“The ability of these predictive models to predict doesn’t mean they are always accurate or robust. They might be predicting based upon some latent feature that leads to a false prediction.”

Additionally, AI is utilized more and more in advisor and broker services. Organizations need to verify they are framing any advice or recommendations made using AI around a client’s best interest instead of an advisor. As Gensler has since highlighted in a conversation with Dealbook, AI models may put companies’ interests ahead of investors’:

“You’re not supposed to put the adviser ahead of the investor, you’re not supposed to put the broker ahead of the investor.”

As well as lack of explainability and conflicting priorities, AI also poses risks in vulnerability. Bad actors can exploit AI by, for instance, deceiving people through narrowcasting to discover their interests to spam them. On a broader scale, AI can be used maliciously to influence elections or capital markets. Any misuse of this technology is seriously prosecuted by the SEC to protect investors, capital formation, and market health.

In reflection of this risk to security, it is essential that organizations are proactive and establish clear security measures and processes to combat any fraudulent behavior.

Great power, great responsibility – Macro challenges

Winston Churchill once said, “With great power comes great responsibility.” Gensler recently said AI “will be the center of future crises, future financial crises.” The challenges AI poses are considerable on a small scale and even more expansive on a large scale, which means that financial organizations need to be extra attentive when utilizing this rapidly developing tool.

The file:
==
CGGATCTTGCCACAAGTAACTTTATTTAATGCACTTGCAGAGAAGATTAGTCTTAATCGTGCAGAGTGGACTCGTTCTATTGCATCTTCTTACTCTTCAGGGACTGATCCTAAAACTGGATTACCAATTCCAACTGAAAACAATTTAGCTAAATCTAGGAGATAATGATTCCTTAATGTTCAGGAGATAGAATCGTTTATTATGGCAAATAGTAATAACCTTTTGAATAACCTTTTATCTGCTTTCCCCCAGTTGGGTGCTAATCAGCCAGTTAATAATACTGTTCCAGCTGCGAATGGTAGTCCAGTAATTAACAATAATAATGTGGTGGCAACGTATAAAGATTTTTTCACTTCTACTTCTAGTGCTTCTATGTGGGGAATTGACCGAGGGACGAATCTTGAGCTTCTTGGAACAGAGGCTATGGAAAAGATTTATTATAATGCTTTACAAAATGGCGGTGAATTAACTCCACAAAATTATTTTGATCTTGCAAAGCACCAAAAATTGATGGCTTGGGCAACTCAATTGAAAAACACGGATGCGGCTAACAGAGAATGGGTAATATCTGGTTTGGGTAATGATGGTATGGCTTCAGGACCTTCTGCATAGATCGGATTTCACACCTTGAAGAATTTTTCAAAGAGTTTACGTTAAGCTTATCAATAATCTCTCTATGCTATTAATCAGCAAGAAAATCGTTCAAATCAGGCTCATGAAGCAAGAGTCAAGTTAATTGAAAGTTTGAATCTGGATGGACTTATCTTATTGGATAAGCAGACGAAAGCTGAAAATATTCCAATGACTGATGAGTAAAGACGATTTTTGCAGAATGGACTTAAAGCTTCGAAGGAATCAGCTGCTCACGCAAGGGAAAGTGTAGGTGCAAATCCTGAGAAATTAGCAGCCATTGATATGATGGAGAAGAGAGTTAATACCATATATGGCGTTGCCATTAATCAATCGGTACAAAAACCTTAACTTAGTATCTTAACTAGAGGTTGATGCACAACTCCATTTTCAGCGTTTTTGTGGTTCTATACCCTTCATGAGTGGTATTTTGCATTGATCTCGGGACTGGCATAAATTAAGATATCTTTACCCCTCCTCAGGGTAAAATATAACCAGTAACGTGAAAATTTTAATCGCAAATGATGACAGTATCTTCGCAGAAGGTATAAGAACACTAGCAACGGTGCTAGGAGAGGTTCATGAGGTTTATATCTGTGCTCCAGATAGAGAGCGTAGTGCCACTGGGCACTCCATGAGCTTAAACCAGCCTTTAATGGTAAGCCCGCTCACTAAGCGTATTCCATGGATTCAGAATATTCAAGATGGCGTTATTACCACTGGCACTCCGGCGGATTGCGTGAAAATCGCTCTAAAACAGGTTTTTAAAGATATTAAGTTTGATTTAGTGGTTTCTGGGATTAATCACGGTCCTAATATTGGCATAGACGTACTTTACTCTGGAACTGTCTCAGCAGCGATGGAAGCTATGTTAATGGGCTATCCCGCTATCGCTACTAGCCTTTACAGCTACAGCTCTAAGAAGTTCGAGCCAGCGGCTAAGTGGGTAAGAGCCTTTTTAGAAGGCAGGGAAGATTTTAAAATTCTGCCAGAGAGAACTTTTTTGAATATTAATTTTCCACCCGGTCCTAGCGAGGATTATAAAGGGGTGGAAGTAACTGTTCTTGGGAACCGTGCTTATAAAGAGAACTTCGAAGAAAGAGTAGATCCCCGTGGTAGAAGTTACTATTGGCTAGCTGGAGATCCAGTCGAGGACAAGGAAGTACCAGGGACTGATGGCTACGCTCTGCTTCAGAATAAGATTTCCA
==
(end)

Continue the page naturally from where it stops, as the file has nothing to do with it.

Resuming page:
Data privacy, for example, is a clear area of risk presented by AI. Consider, for instance, who owns individuals’ data? AI platforms collect information from all individuals who use it to refine its parameters and extend the database. Moreover, data collected from downstream applications passes down to base models. When one or a couple of AI platforms access all this information, it can lead to “economic rent.” As this data is passed from place to place, where does the data ownership begin – and where does it end? In the case of intellectual property (IP) or personal data, this is an even more pressing question.